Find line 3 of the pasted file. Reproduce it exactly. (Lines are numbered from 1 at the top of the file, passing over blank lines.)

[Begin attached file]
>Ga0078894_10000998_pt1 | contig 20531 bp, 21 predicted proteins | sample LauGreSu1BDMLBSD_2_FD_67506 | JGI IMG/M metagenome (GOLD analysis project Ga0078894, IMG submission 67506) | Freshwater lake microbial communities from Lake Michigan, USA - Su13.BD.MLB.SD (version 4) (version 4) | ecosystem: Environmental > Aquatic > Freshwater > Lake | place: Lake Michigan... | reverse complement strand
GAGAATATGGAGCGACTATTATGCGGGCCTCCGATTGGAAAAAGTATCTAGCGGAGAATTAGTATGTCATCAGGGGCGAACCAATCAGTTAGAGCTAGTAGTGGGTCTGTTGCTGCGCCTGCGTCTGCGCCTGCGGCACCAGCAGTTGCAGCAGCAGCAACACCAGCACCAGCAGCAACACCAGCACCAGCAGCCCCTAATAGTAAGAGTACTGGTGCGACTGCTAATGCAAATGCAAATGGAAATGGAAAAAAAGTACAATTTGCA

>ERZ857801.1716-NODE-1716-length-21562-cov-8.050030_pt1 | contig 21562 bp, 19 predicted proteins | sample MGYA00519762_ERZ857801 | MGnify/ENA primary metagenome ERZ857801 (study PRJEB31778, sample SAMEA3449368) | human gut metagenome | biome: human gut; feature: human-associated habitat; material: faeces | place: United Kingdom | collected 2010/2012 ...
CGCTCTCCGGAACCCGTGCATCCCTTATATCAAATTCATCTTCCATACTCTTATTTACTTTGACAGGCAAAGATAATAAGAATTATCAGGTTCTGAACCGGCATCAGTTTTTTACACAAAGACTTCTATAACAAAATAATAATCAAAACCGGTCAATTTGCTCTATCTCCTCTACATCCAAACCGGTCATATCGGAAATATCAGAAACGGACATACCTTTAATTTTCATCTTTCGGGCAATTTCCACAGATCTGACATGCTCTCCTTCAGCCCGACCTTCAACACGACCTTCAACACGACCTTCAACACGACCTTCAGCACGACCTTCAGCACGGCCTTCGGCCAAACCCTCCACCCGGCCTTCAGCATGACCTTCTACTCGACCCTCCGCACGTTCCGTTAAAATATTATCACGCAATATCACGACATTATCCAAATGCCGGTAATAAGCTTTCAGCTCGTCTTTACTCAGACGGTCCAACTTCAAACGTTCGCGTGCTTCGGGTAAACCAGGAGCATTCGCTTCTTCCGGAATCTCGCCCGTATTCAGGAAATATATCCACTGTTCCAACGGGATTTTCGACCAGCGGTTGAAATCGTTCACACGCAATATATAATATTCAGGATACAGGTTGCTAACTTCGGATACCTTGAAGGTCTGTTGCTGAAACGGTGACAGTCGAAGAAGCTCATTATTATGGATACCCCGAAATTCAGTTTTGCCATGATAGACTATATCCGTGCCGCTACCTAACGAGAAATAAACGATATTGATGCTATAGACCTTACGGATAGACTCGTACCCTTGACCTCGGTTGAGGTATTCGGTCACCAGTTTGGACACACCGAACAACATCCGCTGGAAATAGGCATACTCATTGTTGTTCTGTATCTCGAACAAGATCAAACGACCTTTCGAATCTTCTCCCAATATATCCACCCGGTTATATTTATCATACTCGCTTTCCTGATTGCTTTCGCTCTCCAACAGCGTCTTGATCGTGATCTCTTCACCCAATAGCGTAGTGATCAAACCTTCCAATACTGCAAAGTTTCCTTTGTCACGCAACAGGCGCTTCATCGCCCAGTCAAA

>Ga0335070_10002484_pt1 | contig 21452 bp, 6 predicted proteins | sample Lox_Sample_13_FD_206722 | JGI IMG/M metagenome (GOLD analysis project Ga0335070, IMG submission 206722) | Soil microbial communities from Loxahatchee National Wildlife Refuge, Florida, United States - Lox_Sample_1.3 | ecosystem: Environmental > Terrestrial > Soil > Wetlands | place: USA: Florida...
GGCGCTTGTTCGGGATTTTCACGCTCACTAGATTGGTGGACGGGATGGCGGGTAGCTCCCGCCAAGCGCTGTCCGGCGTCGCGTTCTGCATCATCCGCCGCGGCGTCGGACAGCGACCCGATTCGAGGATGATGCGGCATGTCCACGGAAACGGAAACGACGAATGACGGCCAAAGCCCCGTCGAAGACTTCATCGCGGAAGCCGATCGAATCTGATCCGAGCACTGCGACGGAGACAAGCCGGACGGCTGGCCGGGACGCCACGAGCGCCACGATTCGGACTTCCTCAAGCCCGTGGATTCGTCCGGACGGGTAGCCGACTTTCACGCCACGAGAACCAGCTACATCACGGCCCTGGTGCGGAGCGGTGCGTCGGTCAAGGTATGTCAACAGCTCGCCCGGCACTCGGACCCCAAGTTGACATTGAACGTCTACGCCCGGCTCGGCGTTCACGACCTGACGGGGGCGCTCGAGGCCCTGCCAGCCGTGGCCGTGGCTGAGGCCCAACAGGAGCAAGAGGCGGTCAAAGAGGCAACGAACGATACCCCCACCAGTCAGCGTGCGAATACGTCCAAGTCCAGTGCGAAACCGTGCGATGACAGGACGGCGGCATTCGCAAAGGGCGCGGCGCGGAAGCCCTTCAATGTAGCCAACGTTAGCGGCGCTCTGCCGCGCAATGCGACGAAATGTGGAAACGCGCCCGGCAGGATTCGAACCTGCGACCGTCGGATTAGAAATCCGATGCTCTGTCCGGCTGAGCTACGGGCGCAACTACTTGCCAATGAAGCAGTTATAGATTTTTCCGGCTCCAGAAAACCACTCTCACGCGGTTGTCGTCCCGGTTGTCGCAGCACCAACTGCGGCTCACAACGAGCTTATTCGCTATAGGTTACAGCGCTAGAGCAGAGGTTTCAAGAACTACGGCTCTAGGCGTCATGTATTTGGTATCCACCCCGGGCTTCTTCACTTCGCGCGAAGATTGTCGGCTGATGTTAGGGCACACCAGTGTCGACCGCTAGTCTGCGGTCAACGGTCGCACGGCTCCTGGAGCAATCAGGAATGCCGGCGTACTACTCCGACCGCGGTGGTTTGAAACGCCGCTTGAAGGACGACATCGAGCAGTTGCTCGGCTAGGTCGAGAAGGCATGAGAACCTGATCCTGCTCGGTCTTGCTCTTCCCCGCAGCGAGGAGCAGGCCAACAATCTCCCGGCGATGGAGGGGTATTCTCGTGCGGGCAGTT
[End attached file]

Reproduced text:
>ERZ857801.1716-NODE-1716-length-21562-cov-8.050030_pt1 | contig 21562 bp, 19 predicted proteins | sample MGYA00519762_ERZ857801 | MGnify/ENA primary metagenome ERZ857801 (study PRJEB31778, sample SAMEA3449368) | human gut metagenome | biome: human gut; feature: human-associated habitat; material: faeces | place: United Kingdom | collected 2010/2012 ...